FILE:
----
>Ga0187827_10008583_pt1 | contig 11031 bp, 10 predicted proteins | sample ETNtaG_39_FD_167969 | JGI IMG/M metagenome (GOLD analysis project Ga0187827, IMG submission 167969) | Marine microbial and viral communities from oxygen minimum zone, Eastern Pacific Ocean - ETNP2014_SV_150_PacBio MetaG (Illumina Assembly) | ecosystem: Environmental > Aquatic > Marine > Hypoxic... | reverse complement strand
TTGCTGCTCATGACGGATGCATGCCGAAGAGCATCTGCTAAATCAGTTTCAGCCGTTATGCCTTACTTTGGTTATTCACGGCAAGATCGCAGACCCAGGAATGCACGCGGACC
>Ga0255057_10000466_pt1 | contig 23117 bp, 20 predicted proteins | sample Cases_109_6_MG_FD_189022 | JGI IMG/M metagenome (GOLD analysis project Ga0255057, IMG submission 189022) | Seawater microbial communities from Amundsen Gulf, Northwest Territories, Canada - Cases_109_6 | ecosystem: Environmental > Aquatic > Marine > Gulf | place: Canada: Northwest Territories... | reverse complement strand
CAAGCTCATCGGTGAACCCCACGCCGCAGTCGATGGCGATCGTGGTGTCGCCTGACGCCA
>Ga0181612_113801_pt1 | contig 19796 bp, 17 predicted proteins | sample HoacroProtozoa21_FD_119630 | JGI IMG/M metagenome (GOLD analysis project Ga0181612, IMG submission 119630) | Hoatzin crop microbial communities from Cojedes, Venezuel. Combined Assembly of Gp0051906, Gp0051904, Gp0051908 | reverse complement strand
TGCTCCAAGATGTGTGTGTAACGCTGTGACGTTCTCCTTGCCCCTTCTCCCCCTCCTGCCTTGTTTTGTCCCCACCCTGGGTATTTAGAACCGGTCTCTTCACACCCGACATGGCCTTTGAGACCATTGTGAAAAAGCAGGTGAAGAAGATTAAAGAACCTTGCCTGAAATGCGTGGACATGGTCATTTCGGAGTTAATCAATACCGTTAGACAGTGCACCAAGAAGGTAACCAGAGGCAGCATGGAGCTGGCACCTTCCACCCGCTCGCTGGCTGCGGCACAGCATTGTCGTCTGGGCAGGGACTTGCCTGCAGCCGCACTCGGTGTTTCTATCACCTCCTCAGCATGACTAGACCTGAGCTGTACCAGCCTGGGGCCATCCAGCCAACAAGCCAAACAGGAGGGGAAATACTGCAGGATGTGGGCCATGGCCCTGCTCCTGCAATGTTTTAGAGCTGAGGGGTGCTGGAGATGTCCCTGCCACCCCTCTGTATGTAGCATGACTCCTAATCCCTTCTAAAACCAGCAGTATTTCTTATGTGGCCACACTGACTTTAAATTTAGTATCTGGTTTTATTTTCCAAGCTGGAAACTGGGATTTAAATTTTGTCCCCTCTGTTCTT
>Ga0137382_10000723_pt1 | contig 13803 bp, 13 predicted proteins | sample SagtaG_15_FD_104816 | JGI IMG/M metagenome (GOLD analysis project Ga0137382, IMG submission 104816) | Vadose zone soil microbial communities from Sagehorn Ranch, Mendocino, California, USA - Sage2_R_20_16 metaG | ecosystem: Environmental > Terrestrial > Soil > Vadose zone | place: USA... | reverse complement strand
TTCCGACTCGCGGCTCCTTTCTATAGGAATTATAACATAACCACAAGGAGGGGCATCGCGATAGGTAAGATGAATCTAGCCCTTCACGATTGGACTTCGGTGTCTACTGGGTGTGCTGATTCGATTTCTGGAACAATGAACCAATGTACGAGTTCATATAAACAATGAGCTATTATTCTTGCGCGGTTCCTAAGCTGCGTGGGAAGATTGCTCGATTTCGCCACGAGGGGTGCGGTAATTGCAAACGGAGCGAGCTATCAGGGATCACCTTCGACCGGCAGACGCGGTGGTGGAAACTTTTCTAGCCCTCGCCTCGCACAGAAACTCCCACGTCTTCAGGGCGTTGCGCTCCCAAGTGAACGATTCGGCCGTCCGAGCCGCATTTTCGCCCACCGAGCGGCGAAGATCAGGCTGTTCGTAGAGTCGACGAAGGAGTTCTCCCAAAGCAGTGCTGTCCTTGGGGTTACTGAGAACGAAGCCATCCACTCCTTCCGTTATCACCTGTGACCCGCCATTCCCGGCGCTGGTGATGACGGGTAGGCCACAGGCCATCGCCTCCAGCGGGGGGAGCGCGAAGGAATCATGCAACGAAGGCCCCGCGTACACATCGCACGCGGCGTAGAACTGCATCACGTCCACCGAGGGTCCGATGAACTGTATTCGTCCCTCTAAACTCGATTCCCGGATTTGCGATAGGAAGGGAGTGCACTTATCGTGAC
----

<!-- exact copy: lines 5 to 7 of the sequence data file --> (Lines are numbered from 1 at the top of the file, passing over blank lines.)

>Ga0181612_113801_pt1 | contig 19796 bp, 17 predicted proteins | sample HoacroProtozoa21_FD_119630 | JGI IMG/M metagenome (GOLD analysis project Ga0181612, IMG submission 119630) | Hoatzin crop microbial communities from Cojedes, Venezuel. Combined Assembly of Gp0051906, Gp0051904, Gp0051908 | reverse complement strand
TGCTCCAAGATGTGTGTGTAACGCTGTGACGTTCTCCTTGCCCCTTCTCCCCCTCCTGCCTTGTTTTGTCCCCACCCTGGGTATTTAGAACCGGTCTCTTCACACCCGACATGGCCTTTGAGACCATTGTGAAAAAGCAGGTGAAGAAGATTAAAGAACCTTGCCTGAAATGCGTGGACATGGTCATTTCGGAGTTAATCAATACCGTTAGACAGTGCACCAAGAAGGTAACCAGAGGCAGCATGGAGCTGGCACCTTCCACCCGCTCGCTGGCTGCGGCACAGCATTGTCGTCTGGGCAGGGACTTGCCTGCAGCCGCACTCGGTGTTTCTATCACCTCCTCAGCATGACTAGACCTGAGCTGTACCAGCCTGGGGCCATCCAGCCAACAAGCCAAACAGGAGGGGAAATACTGCAGGATGTGGGCCATGGCCCTGCTCCTGCAATGTTTTAGAGCTGAGGGGTGCTGGAGATGTCCCTGCCACCCCTCTGTATGTAGCATGACTCCTAATCCCTTCTAAAACCAGCAGTATTTCTTATGTGGCCACACTGACTTTAAATTTAGTATCTGGTTTTATTTTCCAAGCTGGAAACTGGGATTTAAATTTTGTCCCCTCTGTTCTT
>Ga0137382_10000723_pt1 | contig 13803 bp, 13 predicted proteins | sample SagtaG_15_FD_104816 | JGI IMG/M metagenome (GOLD analysis project Ga0137382, IMG submission 104816) | Vadose zone soil microbial communities from Sagehorn Ranch, Mendocino, California, USA - Sage2_R_20_16 metaG | ecosystem: Environmental > Terrestrial > Soil > Vadose zone | place: USA... | reverse complement strand